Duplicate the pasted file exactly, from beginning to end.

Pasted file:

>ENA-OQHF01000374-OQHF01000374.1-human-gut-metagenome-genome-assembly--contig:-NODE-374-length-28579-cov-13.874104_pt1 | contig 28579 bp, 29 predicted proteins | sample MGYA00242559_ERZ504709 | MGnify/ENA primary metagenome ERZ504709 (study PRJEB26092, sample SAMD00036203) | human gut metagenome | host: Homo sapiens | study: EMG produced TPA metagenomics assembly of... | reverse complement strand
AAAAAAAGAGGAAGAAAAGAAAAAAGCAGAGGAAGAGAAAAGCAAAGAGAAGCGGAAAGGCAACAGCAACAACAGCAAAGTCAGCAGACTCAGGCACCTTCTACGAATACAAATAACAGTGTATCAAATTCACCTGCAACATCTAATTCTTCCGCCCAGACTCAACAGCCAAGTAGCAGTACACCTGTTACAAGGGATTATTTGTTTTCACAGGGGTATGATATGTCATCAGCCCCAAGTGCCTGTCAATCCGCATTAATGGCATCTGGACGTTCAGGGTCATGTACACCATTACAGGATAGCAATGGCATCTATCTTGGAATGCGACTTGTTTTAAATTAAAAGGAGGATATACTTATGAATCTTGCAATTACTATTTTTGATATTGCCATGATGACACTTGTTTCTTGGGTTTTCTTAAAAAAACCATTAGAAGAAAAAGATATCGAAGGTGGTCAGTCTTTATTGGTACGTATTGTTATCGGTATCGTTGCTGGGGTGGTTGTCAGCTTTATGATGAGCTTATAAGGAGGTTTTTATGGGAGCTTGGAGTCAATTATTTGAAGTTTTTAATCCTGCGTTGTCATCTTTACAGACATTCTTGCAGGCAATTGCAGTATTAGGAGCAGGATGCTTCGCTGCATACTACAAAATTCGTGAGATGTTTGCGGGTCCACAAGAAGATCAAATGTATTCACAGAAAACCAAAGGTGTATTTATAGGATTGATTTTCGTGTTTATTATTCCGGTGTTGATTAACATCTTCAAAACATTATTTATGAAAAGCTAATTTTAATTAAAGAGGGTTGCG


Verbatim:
>ENA-OQHF01000374-OQHF01000374.1-human-gut-metagenome-genome-assembly--contig:-NODE-374-length-28579-cov-13.874104_pt1 | contig 28579 bp, 29 predicted proteins | sample MGYA00242559_ERZ504709 | MGnify/ENA primary metagenome ERZ504709 (study PRJEB26092, sample SAMD00036203) | human gut metagenome | host: Homo sapiens | study: EMG produced TPA metagenomics assembly of... | reverse complement strand
AAAAAAAGAGGAAGAAAAGAAAAAAGCAGAGGAAGAGAAAAGCAAAGAGAAGCGGAAAGGCAACAGCAACAACAGCAAAGTCAGCAGACTCAGGCACCTTCTACGAATACAAATAACAGTGTATCAAATTCACCTGCAACATCTAATTCTTCCGCCCAGACTCAACAGCCAAGTAGCAGTACACCTGTTACAAGGGATTATTTGTTTTCACAGGGGTATGATATGTCATCAGCCCCAAGTGCCTGTCAATCCGCATTAATGGCATCTGGACGTTCAGGGTCATGTACACCATTACAGGATAGCAATGGCATCTATCTTGGAATGCGACTTGTTTTAAATTAAAAGGAGGATATACTTATGAATCTTGCAATTACTATTTTTGATATTGCCATGATGACACTTGTTTCTTGGGTTTTCTTAAAAAAACCATTAGAAGAAAAAGATATCGAAGGTGGTCAGTCTTTATTGGTACGTATTGTTATCGGTATCGTTGCTGGGGTGGTTGTCAGCTTTATGATGAGCTTATAAGGAGGTTTTTATGGGAGCTTGGAGTCAATTATTTGAAGTTTTTAATCCTGCGTTGTCATCTTTACAGACATTCTTGCAGGCAATTGCAGTATTAGGAGCAGGATGCTTCGCTGCATACTACAAAATTCGTGAGATGTTTGCGGGTCCACAAGAAGATCAAATGTATTCACAGAAAACCAAAGGTGTATTTATAGGATTGATTTTCGTGTTTATTATTCCGGTGTTGATTAACATCTTCAAAACATTATTTATGAAAAGCTAATTTTAATTAAAGAGGGTTGCG